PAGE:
The costs and benefits of psychological research and its links with medicine

Jane Ogden

Wednesday, July 20 2016 at 8:00PM

Download iCalendar file
(e.g. import to Outlook or Google Calendar)


White Hill
East Sussex

Jane Ogden

What's the talk about?

What's the talk about?

'Do no harm' underpins medical practice.  However sometimes medical interventions can cause complications or further illness. This talk looks at research into such topics as compliance with medication, help seeking, screening and changes in behaviour to argue that all interventions risk harm as well as delivering benefits.

Health psychology explores the links between psychology and physical health. It is possible that health psychology may have inadvertently contributed to psychological harms (eg lead times, anxiety, risk compensation, rebound effects), medical harms (eg. medication side effects, unnecessary procedures) and social harms (eg. financial costs, increased consultations rates).   Such harms may result from over medicalisation of symptoms. They may also reflect the ways in which we manage probabilities and an optimistic bias that emphasises benefit over cost.  Or they may reflect a change in the way we understand mortality and a belief that even death can be controlled, or even avoided, by the individual.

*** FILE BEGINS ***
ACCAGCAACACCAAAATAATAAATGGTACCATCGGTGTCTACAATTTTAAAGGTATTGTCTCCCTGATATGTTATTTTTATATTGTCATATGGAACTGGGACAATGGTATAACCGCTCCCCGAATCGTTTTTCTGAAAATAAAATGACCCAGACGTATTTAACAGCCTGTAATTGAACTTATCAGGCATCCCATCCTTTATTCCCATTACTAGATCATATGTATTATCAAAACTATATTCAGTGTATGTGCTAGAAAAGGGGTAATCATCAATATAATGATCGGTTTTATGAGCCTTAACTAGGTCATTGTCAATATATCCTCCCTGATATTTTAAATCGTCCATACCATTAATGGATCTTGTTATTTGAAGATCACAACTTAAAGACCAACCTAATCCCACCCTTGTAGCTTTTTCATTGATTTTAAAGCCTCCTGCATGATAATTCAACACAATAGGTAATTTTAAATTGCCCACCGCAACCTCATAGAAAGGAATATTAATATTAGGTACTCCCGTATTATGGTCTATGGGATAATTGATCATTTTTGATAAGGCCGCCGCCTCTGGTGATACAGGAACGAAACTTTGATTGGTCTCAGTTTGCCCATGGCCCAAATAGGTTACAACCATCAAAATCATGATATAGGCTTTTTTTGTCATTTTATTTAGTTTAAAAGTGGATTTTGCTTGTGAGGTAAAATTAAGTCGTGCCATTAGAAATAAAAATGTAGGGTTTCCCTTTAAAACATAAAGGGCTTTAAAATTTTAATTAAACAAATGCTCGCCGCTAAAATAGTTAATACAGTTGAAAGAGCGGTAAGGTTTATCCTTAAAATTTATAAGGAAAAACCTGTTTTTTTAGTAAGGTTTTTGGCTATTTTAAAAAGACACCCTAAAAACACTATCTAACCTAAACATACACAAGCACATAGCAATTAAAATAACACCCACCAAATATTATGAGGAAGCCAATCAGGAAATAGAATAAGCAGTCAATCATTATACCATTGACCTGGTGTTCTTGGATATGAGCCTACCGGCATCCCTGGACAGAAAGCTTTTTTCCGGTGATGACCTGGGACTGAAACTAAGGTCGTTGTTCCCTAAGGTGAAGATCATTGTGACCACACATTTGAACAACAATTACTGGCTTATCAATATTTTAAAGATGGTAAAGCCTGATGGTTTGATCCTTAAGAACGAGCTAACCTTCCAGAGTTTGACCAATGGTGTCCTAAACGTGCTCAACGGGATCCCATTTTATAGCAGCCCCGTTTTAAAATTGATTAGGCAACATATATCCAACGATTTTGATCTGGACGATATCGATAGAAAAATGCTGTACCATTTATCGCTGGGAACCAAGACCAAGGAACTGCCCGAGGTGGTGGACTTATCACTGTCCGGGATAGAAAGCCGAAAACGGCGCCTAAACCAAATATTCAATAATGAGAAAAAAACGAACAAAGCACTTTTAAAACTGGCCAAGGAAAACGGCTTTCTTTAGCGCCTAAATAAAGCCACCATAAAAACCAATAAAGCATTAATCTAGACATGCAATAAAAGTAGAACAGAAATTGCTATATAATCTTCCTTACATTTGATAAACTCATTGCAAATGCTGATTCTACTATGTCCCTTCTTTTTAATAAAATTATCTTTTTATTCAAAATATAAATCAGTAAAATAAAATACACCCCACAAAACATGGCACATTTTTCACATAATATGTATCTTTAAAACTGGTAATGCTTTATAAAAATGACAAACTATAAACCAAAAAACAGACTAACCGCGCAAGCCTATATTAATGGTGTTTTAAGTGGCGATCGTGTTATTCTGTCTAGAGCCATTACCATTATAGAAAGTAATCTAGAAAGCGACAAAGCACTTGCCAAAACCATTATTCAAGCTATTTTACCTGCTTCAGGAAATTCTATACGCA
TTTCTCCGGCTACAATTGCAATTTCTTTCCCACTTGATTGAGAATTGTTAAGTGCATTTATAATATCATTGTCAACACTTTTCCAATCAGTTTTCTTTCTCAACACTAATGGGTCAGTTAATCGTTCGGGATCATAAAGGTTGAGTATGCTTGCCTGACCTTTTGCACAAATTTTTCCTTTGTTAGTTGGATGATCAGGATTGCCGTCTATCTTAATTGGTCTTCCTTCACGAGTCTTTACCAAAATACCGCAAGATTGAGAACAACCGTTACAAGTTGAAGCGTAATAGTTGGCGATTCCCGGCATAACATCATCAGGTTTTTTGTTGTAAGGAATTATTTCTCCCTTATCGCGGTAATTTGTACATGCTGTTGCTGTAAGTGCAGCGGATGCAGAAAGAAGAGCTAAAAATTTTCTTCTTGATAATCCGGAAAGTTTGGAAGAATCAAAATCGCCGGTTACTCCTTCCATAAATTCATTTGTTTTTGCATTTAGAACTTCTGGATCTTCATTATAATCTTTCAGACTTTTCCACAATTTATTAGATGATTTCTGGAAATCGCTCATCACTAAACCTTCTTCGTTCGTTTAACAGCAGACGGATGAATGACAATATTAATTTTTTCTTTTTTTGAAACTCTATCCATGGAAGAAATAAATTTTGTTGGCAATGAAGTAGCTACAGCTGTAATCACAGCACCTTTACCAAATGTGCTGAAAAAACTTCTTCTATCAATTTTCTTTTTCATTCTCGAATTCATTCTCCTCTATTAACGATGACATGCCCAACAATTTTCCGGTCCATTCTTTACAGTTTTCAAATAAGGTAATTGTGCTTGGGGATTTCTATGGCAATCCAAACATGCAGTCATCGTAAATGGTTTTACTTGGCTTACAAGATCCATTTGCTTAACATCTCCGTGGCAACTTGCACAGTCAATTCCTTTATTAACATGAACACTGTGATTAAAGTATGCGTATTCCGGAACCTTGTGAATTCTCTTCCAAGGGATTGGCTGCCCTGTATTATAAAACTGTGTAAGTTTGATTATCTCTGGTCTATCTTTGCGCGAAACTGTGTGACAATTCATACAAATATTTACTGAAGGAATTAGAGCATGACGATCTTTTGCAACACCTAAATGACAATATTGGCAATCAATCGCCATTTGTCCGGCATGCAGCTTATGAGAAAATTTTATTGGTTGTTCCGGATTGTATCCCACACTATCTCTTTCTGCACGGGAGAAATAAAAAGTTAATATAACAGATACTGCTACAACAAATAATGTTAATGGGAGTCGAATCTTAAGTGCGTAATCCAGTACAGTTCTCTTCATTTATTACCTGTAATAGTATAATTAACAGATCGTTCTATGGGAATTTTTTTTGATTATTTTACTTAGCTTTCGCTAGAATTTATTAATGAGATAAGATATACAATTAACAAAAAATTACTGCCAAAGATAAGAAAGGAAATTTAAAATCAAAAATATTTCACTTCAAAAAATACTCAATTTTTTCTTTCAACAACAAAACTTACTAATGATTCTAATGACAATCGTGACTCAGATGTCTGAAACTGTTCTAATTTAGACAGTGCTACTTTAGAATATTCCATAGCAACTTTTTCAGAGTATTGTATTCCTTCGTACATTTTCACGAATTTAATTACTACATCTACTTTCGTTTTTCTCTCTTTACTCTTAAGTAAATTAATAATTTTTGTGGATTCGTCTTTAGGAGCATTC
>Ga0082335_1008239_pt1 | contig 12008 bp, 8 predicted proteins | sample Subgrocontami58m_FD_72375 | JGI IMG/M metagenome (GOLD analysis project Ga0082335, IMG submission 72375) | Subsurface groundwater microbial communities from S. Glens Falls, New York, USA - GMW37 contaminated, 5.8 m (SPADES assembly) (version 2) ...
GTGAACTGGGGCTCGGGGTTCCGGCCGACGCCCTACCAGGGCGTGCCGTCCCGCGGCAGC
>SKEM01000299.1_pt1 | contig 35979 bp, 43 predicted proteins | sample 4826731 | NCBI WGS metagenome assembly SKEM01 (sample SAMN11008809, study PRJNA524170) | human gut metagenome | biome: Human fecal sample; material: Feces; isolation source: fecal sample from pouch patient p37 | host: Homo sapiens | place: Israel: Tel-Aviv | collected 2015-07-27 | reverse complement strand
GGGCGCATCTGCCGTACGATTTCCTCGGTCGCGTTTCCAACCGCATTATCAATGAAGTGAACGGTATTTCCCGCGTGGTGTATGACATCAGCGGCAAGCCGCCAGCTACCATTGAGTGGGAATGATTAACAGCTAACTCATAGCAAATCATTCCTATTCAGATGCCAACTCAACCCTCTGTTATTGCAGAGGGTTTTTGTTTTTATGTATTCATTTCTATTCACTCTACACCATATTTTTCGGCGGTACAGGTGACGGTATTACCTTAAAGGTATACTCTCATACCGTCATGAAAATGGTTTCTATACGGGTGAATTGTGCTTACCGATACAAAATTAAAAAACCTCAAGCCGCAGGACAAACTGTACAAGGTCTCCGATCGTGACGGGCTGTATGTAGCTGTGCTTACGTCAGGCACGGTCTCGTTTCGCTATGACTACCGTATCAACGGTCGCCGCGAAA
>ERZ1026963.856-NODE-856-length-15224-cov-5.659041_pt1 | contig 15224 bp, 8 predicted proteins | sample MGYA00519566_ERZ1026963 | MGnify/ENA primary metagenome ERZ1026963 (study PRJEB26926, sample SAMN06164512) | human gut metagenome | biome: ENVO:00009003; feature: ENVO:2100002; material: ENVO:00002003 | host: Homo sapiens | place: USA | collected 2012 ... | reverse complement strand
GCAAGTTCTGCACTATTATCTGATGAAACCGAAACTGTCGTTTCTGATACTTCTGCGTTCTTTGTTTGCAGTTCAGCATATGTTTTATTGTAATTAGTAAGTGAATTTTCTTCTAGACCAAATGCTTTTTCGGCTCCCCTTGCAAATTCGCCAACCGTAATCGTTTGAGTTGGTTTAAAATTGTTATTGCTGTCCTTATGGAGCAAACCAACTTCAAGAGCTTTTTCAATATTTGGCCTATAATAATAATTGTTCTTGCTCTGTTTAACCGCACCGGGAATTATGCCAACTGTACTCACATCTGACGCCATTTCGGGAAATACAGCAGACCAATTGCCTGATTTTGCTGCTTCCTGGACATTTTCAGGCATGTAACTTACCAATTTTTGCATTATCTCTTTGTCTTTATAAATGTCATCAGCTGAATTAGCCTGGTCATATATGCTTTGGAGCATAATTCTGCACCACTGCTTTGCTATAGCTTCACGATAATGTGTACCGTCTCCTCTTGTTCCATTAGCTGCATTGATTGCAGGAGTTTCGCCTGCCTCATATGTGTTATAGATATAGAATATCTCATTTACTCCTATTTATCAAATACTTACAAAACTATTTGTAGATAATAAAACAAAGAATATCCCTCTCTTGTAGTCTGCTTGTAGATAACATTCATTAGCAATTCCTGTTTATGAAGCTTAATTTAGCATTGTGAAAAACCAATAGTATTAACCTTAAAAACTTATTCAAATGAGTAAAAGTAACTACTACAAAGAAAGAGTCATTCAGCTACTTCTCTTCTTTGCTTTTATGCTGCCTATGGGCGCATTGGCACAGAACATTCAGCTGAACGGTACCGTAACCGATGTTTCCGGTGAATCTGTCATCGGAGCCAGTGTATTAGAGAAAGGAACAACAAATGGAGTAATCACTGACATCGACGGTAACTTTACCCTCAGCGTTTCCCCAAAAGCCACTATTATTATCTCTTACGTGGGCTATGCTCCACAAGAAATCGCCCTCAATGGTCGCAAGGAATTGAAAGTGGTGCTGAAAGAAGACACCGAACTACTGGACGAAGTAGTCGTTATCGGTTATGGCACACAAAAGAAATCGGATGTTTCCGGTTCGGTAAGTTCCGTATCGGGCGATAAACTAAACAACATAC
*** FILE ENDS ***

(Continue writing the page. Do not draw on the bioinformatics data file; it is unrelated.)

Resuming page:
Bio: After completing her PhD at the Institute of Psychiatry Jane Ogden lectured first at Middlesex University then Kings College London.  She joined the University of Surrey as Professor in Health Psychology in 2005.  She teaches psychology, medical, vet, nutrition and dietician students to think more psychologically about physical health.  Her research focuses on eating behaviour and obesity management, aspects of women's health and communication.  She has published 6 books and over 170 papers.  She is also a regular contributor to the media and writes a regular column for The Conversation.